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So, I have to solve for the following set of equations

$q_1$ = $q_1$a + $q_2$b + $\epsilon$

$q_2$ = $q_1$a + $q_2$b + $q_3$a

$q_3$ = $q_2$a

There are two ways to do this.

I did this

$q_1$ = $q_2$b + $\epsilon$ + $q_1$a

$q_1$ = ($q_2$b + $\epsilon$)a* Applying Arden's theorem

Now substituting in $q_2$ the values of $q_1$ and $q_3$

$q_2$ = $q_2$ba*a + a*a + $q_2$b + $q_2$aa

$q_2$ = a*a + $q_2$(ba*a+b+aa)

$q_2$ = a*a(ba*a+b+aa)* Applying Arden's theorem

$q_2$ = a*a(ba*+aa)*

Now substituting in $q_3$, the answer should be

$q_3$ = a*a(ba*+aa)*a

However, the correct answer is

(a + a(b+aa)*b)*a(b+aa)*a

which can be obtained by first substituting $q_3$ in $q_2$, and then substituting $q_2$ in $q_1$, and finally solving $q_2$, $q_3$ from the obtained regular expression for $q_1$.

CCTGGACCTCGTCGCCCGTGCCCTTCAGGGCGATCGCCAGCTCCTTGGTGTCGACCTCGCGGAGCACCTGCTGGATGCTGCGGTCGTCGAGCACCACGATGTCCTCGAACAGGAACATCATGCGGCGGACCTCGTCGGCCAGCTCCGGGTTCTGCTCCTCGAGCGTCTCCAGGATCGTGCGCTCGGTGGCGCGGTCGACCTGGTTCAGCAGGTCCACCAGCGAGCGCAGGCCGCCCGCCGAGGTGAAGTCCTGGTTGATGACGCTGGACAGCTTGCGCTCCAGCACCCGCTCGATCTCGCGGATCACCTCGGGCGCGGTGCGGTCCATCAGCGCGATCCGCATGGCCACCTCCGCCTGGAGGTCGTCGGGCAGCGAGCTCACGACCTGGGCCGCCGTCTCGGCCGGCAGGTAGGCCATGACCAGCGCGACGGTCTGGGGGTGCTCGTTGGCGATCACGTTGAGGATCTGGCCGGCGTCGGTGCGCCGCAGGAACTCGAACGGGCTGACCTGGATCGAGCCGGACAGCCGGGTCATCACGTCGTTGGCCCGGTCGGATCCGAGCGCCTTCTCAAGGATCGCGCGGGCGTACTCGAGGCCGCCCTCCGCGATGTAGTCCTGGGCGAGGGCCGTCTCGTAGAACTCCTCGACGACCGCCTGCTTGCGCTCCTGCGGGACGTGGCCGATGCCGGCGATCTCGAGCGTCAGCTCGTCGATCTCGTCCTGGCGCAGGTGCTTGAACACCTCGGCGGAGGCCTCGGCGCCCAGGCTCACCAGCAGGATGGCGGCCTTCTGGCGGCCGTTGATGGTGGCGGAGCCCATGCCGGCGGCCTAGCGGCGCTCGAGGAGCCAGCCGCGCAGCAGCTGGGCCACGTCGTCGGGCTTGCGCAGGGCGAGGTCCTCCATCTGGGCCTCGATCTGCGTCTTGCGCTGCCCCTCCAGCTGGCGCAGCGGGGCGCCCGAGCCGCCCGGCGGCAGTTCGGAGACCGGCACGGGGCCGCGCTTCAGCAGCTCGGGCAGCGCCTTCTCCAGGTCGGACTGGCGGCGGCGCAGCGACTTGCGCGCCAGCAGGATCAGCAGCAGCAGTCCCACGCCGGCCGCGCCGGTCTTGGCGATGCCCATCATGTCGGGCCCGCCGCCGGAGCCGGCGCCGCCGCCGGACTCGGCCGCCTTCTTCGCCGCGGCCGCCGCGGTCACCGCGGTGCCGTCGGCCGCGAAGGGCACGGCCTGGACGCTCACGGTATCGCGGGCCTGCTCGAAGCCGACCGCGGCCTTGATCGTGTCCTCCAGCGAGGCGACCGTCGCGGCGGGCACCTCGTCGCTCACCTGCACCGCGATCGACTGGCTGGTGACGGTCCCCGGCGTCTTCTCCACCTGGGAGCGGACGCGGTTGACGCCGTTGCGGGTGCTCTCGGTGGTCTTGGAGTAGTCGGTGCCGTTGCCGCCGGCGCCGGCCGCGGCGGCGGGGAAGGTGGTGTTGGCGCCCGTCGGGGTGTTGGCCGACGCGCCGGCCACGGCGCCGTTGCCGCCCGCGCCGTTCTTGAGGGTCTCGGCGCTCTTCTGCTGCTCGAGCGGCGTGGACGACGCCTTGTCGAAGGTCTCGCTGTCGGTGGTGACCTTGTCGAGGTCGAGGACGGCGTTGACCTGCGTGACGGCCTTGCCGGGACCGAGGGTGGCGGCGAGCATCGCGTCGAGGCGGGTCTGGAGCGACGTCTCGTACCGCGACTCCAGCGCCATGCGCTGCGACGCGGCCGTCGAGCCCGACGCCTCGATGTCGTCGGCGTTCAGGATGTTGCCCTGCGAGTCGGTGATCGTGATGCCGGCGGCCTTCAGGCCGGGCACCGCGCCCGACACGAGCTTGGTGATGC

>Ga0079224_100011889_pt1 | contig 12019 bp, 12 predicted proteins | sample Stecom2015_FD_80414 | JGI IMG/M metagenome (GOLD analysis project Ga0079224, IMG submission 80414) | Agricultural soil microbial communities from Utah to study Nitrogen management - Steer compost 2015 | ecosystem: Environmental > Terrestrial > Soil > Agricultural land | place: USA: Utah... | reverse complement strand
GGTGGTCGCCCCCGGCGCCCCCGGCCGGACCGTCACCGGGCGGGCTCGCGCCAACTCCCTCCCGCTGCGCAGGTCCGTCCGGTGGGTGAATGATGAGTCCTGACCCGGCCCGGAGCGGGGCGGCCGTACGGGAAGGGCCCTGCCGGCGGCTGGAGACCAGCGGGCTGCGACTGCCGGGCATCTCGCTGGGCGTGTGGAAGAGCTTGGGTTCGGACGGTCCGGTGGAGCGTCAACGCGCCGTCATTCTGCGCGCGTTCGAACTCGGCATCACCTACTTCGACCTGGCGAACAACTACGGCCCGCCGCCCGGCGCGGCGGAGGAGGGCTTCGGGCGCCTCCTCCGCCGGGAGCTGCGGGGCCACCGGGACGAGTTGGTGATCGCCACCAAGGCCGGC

Can someone tell where I have gone wrong in the above method, or am I applying ardens theorem in the wrong way ?

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  • $\begingroup$ Every regular language can be described by infinitely many regular expressions. $\endgroup$ – Yuval Filmus Nov 26 '19 at 9:04
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    $\begingroup$ You stumbled across something really interesting: The ordering in which you eliminate the q's can have a large effect on the size of the resulting regular expressions. See e.g. here for more background: arxiv.org/abs/1008.1656 $\endgroup$ – Hermann Gruber Nov 27 '19 at 11:57
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The two regular expressions describe the same language.

enter image description here

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